PCOS is more than an ovulation disorder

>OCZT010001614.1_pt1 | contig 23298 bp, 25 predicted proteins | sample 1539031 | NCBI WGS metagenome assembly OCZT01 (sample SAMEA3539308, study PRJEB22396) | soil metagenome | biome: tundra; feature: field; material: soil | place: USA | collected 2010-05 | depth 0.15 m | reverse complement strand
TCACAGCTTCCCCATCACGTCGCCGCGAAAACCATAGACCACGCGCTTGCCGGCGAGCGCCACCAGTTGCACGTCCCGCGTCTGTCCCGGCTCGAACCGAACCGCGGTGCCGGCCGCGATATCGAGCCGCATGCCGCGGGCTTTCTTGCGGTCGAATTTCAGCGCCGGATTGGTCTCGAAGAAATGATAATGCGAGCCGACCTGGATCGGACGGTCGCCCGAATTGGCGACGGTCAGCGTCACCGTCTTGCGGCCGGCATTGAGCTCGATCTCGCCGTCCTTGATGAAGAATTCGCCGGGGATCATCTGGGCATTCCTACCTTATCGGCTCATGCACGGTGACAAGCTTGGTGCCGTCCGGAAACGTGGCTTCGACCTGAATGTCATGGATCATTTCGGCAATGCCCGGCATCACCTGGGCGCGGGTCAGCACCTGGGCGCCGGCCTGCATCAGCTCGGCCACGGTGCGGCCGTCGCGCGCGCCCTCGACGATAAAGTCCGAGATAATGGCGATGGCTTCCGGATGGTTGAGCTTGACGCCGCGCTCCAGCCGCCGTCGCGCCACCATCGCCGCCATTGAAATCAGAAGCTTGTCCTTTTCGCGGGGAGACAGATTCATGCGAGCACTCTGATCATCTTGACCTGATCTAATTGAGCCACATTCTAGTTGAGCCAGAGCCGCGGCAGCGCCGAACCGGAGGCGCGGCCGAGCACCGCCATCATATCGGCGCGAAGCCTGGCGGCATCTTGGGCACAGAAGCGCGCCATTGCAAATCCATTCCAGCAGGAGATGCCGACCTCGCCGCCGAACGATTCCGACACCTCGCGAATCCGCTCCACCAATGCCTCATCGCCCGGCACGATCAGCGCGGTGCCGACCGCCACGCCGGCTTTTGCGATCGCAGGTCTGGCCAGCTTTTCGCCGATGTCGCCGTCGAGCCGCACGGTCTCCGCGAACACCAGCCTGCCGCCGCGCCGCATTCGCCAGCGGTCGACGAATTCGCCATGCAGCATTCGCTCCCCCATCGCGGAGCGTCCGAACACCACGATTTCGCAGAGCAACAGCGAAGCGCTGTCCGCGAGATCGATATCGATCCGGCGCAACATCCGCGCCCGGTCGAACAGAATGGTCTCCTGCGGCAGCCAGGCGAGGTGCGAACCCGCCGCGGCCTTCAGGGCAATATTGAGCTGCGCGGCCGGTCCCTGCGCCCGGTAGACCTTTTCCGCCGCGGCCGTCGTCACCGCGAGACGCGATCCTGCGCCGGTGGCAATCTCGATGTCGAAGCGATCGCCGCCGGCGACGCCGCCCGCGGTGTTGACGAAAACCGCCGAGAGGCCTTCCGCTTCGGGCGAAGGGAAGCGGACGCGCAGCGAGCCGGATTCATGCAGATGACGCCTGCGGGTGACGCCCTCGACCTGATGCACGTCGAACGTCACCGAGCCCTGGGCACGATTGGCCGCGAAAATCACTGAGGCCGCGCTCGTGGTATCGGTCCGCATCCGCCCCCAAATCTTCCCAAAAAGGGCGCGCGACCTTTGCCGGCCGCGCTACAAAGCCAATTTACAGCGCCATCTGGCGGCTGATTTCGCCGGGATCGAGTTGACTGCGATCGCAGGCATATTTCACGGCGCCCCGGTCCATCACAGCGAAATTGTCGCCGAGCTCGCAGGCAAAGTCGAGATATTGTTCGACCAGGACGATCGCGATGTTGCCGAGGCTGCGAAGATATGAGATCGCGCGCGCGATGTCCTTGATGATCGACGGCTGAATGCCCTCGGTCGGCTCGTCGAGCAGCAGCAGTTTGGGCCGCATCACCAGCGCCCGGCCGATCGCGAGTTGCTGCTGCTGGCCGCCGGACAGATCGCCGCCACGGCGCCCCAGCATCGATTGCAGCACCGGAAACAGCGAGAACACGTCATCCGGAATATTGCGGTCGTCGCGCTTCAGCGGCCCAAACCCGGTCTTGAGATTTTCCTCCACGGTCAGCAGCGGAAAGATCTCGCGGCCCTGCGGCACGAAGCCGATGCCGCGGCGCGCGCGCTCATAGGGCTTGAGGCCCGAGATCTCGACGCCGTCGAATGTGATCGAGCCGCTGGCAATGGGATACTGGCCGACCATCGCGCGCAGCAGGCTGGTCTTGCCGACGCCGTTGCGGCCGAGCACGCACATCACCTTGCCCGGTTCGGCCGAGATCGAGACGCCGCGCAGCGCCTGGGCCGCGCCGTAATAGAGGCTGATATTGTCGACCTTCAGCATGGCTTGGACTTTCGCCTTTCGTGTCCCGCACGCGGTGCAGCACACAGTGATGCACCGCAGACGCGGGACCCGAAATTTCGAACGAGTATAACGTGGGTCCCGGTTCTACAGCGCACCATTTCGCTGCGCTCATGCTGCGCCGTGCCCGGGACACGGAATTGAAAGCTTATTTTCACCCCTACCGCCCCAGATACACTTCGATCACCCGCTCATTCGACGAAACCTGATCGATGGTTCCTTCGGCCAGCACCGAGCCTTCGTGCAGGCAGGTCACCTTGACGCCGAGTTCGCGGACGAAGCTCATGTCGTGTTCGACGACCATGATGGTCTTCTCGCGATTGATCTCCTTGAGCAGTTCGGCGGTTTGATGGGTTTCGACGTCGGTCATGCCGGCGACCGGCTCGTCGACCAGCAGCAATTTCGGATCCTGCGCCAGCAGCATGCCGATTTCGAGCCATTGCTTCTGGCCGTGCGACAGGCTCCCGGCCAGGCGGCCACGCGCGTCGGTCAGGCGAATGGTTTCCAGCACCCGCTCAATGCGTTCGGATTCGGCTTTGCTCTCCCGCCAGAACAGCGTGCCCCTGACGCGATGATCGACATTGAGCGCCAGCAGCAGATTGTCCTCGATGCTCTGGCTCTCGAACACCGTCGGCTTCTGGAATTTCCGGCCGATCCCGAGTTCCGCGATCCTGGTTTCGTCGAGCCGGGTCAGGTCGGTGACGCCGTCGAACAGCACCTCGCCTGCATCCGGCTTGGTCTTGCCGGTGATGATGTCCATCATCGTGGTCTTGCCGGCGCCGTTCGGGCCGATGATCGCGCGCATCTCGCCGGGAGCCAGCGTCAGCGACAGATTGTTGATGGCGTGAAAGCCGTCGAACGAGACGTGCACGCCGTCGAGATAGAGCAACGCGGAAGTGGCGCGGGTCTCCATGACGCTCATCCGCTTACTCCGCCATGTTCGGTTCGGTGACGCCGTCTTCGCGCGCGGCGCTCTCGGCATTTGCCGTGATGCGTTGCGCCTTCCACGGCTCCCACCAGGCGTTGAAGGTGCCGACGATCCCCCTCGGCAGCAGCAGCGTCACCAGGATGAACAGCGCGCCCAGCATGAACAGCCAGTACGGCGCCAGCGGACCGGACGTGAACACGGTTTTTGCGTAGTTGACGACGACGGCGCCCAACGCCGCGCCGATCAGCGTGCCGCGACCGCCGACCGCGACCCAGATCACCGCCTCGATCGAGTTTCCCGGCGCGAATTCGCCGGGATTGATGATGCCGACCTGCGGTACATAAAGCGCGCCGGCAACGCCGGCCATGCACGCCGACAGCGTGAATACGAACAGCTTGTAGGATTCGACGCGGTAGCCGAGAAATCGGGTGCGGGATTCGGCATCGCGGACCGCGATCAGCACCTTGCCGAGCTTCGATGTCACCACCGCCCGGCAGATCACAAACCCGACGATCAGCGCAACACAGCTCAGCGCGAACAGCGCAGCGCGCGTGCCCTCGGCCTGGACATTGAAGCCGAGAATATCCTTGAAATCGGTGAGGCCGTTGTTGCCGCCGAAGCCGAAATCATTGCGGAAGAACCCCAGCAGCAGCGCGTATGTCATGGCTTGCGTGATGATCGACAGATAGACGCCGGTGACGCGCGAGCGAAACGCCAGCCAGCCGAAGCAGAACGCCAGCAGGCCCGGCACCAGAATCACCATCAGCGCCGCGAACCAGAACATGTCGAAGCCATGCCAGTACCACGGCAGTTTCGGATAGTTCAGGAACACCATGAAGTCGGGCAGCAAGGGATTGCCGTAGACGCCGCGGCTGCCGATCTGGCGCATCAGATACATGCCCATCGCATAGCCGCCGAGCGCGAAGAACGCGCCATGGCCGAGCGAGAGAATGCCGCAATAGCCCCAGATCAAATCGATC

Polycystic ovary syndrome (PCOS) is one of the most common causes of anovulation and infertility, affecting up to 10% of reproductive age women. It is a multifactorial disease, and not every PCOS patient looks the same. It is often defined by the Rotterdam criteria which includes polycystic ovaries, irregular menses, and/or clinical or laboratory evidence of hyperandrogenemia (such as excess hair growth or acne). At least two of the above criteria will satisfy the diagnosis as long as other disorders have been excluded (thyroid issues, Cushing’s, etc.). Women with PCOS have poorer obstetrical outcomes from lower ovulation, fertilization, blastocyst formation to higher rates of miscarriage. Something is going on in the oocyte and the developing embryo in women with PCOS and the study in Fertility and Sterility Reports Dr. Barsky and her colleagues at Baylor College of Medicine show that embryos from PCOS women grow faster to the 9-cell stage and this is even more pronounced in women with androgen excess. Clearly, we need more studies to understand why this is happening.